i'll do this too! also using hummingbird b/c im lazy pic.twitter.com/cOZJmk9FlA— Andes Chucky (@wendeego) September 2, 2015
The kind of emotional sincerity that went into those first few 3x3 graphs was something I don't think we see enough of in anime fandom discussions. Maybe it's for fear of being told "your favorite anime is shit" yet again, so we just talk about our favorites in a lighthearted way or in a way that preempts the even the trivial sting that can come from hearing "your favorite anime is shit" just one too many times. Or maybe it's just because it's harder to say "this anime meant something important to me," because doing that makes you a lot more vulnerable than calling something one of your favorites.
This may sound silly, but as I was putting together my own 3x3, inspired by the authenticity of the first three tweets in the trend (which I've already linked), I found my eyes watering a little bit while I Photoshoped the images and wrote out the accompanying text of the tweet. Why? Because those shows really all did mean something to me. They're things I love, things that have enriched my life and my thinking, things that have simply made me glad to have experienced them. And being given the opportunity to share that with others—not just the shows themselves, but the fact that they meant something to me—that was something special.
And I guess there's a lesson here, too. Despite the meme-like nature of the trend, I didn't see a single person respond to those early posts with anything like, "Oh yeah, those anime that mean something to you? They're shit! Lol." Rather, I saw a lot of affirmation and good discussion about people's 3x3s, and about the shows in them.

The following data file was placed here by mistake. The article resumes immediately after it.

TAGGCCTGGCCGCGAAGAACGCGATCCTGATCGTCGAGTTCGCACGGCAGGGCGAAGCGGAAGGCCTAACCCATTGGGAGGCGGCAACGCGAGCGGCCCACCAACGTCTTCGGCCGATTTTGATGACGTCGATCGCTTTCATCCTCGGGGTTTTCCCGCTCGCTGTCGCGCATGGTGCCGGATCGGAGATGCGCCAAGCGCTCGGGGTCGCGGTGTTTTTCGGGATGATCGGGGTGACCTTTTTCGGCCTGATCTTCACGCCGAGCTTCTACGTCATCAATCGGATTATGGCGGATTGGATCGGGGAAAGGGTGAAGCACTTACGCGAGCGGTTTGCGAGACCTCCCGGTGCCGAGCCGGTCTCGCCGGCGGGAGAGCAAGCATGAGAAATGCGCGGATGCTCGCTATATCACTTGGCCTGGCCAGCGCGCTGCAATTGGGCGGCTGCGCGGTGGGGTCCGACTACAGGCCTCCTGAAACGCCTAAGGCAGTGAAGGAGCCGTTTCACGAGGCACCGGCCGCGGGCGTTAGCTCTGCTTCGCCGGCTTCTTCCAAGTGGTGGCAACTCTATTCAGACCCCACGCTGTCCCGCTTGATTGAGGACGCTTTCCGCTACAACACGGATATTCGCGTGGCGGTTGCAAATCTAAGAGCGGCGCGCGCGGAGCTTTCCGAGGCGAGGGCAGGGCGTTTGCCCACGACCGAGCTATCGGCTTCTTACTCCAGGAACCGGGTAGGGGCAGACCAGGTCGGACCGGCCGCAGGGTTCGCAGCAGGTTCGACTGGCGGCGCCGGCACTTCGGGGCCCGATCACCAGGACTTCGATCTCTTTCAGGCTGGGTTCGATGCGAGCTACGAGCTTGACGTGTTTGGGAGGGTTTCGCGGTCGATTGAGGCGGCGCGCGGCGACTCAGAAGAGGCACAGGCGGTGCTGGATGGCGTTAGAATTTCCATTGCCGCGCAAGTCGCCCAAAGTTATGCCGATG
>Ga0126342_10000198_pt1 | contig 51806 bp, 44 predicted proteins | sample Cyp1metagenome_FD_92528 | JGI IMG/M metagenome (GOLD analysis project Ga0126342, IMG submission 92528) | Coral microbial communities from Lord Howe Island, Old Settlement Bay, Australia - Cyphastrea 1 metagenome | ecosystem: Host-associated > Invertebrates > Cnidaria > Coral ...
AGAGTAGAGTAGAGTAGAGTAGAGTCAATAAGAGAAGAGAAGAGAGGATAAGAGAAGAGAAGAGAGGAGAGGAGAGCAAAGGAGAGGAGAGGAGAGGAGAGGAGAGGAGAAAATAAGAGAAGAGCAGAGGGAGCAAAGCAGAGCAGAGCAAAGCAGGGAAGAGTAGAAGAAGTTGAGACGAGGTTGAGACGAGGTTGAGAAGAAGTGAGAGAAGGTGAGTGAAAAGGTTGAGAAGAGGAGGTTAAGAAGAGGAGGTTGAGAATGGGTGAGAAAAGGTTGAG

I think people instinctively understood that someone genuinely sharing show that were important to them wasn't something to be turned into a joke or responded to with a tongue-in-cheek meme. Rather, they saw it as something to be respected. And I thought that was really cool. Something about talking about "show that are important to us" instead of just "our favorite shows" crossed over the typical barrier of internet jocularity into a kind of dialogue where we could learn something about others, just by knowing what impacted them and was important to them.
So, if there's any point I'd like to make out of all of this, it's just that I think it's important, in the midst of all the fun of jokes and memes that fill the internet, to settle down every once in a while and talk about the things that mean something to us. I'm not saying "don't talk about your favorite anime ever again," just that talking about the things that are important to us can be good sometimes, too. It helps us to understand each other better and to remember that there's a real person with real feelings on the other side of the screen—and heck, it might help us find some great anime.
Speaking of good anime, in case you're not familiar with the shows in each of our tweets, here they are!
Isaac eases his compulsive need to write about anime on his blog, Mage in a Barrel. He also contributes to Otaku Review and hangs out on Tumblr. You can follow him on Twitter at @iblessall or on Facebook.